How to Protect Android Endpoint Devices Despite Flaws

[fa icon="calendar"] Nov 14, 2016 2:06:26 PM / by David Geer

android-threats.jpgComputer chips have vulnerabilities. Some 900 million Android devices including tablets and smartphones are vulnerable to attack due to Qualcomm chipsets that have four flaws in the associated chipset code. If companies / users don’t or can’t apply patches, hackers could gain root-level control of the devices using a malicious app without the app requiring any special privileges from the user.

Though Qualcomm has issued patches, these apply to versions of Android that phone vendors have not customized. For customized versions of the OS, there is a delay in patching as the makers or carriers must offer special patches that work for these devices. With respect to two of the vulnerabilities, which lie in a Qualcomm driver, carriers and distributors must create the patches themselves. They can only do this once they have the new driver packs that Qualcomm must generate by repairing the previous driver packs.

Regardless of how this security issue plays out, for every flaw that vendors patch, there are more waiting that hackers will exploit. The brand new Drammer proof-of-concept attack on mobile device DRAM chips, which also affects Android devices and permits root-level control, is a perfect example.

Given the continuing parade of vulnerabilities, how does an enterprise protect its data against mobile security holes that remain unpatched?

How to protect employee devices when patches are not available
While you could try to avoid affected devices for the foreseeable future, especially when you supply these, BYOD means many employees are already invested in these devices and unlikely to purchase new ones to address employer concerns over security and delayed patches. What you need is a layered approach that assumes the devices will remain unpatched and in service until the patches come through, and that new vulnerabilities will appear.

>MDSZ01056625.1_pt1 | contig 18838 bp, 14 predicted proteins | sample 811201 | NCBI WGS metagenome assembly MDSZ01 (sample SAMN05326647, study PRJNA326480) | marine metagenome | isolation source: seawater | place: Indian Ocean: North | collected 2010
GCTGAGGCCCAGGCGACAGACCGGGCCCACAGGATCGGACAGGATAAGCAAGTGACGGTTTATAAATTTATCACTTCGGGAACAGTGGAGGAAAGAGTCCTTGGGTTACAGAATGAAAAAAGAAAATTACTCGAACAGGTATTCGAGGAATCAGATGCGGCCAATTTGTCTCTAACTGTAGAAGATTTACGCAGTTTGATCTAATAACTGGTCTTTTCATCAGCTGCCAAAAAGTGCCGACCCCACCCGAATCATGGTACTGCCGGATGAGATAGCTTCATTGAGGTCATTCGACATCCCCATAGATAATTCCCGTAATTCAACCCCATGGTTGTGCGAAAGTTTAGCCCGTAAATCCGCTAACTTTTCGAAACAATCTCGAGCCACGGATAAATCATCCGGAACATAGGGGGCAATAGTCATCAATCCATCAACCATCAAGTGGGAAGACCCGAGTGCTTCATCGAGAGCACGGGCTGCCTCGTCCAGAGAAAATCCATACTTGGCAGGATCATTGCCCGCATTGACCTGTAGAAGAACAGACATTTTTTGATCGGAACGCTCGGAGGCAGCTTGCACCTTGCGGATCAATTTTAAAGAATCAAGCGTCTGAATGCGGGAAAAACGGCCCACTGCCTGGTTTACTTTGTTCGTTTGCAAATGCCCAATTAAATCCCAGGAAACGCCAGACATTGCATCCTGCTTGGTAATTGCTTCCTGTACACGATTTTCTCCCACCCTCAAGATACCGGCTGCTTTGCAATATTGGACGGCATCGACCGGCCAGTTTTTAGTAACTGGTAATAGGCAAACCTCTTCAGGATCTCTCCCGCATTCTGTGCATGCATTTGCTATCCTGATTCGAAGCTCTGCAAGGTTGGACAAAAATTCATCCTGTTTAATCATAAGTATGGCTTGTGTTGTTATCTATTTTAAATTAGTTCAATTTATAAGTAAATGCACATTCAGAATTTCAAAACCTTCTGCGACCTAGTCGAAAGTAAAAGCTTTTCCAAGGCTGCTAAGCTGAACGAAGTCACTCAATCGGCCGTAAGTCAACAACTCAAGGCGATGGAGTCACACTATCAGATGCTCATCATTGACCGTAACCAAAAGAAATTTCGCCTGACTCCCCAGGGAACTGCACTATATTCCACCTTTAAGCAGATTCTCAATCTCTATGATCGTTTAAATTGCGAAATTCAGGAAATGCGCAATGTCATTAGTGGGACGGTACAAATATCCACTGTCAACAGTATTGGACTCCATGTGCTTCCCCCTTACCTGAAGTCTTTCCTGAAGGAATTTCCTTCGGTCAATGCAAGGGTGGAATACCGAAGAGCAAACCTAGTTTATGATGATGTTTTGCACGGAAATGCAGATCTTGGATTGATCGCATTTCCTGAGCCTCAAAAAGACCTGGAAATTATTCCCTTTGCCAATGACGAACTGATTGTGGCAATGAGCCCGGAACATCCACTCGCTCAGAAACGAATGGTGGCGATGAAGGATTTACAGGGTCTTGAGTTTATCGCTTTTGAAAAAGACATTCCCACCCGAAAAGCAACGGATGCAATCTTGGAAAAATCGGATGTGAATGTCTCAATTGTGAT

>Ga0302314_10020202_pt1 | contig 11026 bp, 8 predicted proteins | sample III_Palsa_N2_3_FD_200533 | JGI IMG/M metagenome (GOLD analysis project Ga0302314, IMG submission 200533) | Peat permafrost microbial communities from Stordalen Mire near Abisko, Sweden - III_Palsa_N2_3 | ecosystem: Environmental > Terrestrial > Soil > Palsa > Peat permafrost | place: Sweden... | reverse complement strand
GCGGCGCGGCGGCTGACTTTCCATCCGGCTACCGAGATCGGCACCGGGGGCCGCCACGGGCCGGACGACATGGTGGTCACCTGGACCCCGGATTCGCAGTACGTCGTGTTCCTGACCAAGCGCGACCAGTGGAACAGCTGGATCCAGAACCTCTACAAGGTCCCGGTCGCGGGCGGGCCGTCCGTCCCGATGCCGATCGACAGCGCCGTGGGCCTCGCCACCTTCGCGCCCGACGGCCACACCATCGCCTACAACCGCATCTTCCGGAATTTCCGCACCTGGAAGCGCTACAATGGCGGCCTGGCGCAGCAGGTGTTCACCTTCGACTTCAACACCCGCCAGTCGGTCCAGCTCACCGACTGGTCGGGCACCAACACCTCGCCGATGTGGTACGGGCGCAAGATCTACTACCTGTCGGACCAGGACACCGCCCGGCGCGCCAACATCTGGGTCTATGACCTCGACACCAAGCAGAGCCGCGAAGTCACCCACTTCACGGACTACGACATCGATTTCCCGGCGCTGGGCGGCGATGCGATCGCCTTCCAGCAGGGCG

As BYOD protections evolve and new mobile security approaches come into view, virtual solutions such as containers combined with network access control, behavior-based detection, fine-grained security policies, and user education improve the odds that you can mitigate malicious mobile apps that could gain control of the user device.

While it is still possible for hackers to breach corporate data inside secure containers on smartphones, you can mitigate this risk by searching specifically for solutions with the best track record of defending against malicious mobile apps and hackers who have gained complete control of the device.

Network access control ensures that no device can connect to the corporate network until it passes inspection, which should include updating security software such as anti-virus and anti-malware programs and running scans.

Through behavior-based detection of malicious apps on Android devices, enterprises should be able to more quickly and easily detect these apps and stop attacks that establish root-level control of Android gadgets that connect to the organization’s network.

Fine-grained security policies should enable information technology to revoke a device’s privileges on the network altogether, when necessary, such as when a security event tied to the device occurs. Policies and enforcement should prevent employees from jailbreaking phones and connecting to the enterprise with phones that users have opened up in this way. This is especially important since jailbreaking can permit malicious apps onto the device in the first place.

User education should tie mobile device and network usage policies to the specific issues that breaking policy creates. Make a lasting impression on employees about what the issues cost the company. Complete the circle back to the user behavior that employees must avoid.


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David Geer

Written by David Geer

David Geer writes about security technologies for CSOonline.com and other publications. His website is www.davidgeer.com